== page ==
The assumptions and effects of conservative procedures in low-dose risk assessment for setting safety standards

Harry James Norton, The University of Texas School of Public Health


Conservative procedures in low-dose risk assessment are used to set safety standards for known or suspected carcinogens. However, the assumptions upon which the methods are based and the effects of these methods are not well understood. To minimize the number of false-negatives and to reduce the cost of bioassays, animals are given very high doses of potential carcinogens. Results must then be extrapolated to much smaller doses to set safety standards for risks such as one per million. There are a number of competing methods that add a conservative safety factor into these calculations. A method of quantifying the conservatism of these methods was described and tested on eight procedures used in setting low-dose safety standards. The results using these procedures were compared by computer simulation and by the use of data from a large scale animal study. The method consisted of determining a "true safe dose" (tsd) according to an assumed underlying model. If one assumed that Y = the probability of cancer = P(d), a known mathematical function of the dose, then by setting Y to some predetermined acceptable risk, one can solve for d, the model's "true safe dose". Simulations were generated, assuming a binomial distribution, for an artificial bioassay. The eight procedures were then used to determine a "virtual safe dose" (vsd) that estimates the tsd, assuming a risk of one per million. A ratio R = ((tsd-vsd)/vsd) was calculated for each "experiment" (simulation). The mean R of 500 simulations and the probability R $<$ 0 was used to measure the over and under conservatism of each procedure. The eight procedures included Weil's method, Hoel's method, the Mantel-Byran method, the improved Mantel-Byran, Gross's method, fitting a one-hit model, Crump's procedure, and applying Rai and Van Ryzin's method to a Weibull model. None of the procedures performed uniformly well for all types of dose-response curves. When the data were linear, the one-hit model, Hoel's method, or the Gross-Mantel method worked reasonably well. However, when the data were non-linear, these same methods were overly conservative. Crump's procedure and the Weibull model performed better in these situations.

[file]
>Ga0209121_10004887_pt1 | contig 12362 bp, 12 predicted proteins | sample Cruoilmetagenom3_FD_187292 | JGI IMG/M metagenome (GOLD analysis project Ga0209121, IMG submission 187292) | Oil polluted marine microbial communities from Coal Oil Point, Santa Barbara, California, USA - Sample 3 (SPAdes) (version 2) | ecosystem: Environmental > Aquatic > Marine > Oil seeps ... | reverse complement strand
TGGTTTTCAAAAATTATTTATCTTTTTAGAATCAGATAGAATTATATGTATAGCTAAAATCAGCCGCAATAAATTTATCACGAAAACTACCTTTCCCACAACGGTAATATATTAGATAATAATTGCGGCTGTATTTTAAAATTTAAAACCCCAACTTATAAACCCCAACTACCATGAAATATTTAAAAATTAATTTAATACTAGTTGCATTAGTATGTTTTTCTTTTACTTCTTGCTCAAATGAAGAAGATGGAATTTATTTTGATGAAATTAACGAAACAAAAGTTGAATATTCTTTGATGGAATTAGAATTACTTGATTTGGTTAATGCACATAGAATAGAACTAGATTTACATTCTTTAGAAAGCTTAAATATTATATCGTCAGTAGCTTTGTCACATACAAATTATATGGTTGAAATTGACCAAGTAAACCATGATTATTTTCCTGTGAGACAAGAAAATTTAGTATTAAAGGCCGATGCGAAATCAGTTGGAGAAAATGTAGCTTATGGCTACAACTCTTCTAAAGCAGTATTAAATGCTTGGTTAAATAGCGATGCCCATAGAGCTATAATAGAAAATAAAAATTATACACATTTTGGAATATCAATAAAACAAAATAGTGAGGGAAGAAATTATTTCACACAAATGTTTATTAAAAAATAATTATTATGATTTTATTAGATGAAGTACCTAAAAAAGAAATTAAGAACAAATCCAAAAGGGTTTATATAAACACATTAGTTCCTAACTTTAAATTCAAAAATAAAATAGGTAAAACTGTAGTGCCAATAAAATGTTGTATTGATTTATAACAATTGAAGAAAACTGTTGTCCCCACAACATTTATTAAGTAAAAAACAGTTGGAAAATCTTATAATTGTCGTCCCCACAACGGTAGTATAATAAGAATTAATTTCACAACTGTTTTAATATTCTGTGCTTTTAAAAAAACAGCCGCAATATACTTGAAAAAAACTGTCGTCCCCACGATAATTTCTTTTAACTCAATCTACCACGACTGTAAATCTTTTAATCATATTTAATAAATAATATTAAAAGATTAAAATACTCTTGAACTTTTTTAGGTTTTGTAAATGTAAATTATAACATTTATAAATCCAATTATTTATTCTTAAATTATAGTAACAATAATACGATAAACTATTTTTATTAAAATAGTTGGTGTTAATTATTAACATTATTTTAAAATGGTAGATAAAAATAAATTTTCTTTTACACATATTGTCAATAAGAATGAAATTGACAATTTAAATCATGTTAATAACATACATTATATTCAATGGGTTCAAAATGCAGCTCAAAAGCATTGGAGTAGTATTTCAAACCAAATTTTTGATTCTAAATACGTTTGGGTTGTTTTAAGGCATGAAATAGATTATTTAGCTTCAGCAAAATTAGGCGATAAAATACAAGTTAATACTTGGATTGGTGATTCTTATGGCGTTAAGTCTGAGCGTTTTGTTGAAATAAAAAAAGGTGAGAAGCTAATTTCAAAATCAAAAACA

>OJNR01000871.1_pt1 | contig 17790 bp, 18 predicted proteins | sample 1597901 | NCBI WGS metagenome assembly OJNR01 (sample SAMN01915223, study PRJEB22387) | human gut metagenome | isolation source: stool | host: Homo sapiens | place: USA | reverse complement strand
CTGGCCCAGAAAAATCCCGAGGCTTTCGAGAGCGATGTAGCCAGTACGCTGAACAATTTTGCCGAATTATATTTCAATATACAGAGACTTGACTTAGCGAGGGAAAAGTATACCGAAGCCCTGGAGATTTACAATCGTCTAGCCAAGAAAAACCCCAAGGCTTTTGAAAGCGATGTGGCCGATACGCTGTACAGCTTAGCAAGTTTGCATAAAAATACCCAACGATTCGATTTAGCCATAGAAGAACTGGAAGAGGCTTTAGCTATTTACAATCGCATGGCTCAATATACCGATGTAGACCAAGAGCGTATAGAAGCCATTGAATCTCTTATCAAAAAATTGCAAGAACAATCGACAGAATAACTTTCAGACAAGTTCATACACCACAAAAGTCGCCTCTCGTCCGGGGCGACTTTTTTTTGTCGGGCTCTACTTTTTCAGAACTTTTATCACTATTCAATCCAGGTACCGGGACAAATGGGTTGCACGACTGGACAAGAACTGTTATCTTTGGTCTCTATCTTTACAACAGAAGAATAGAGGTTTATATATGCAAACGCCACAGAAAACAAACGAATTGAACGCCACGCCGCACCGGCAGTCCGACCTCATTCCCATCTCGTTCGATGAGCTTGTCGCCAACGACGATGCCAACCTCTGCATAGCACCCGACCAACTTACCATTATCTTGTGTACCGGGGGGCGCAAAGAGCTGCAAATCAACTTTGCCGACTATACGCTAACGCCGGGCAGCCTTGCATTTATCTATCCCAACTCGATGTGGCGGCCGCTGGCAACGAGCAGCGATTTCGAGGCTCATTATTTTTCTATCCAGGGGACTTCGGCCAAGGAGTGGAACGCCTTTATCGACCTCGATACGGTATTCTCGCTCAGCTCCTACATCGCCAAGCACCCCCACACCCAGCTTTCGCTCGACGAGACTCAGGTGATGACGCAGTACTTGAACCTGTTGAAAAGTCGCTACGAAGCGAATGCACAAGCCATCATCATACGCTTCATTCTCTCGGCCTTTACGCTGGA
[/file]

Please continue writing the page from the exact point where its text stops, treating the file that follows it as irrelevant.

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Recommended Citation

Norton, Harry James, "The assumptions and effects of conservative procedures in low-dose risk assessment for setting safety standards" (1989). Texas Medical Center Dissertations (via ProQuest). AAI9021996.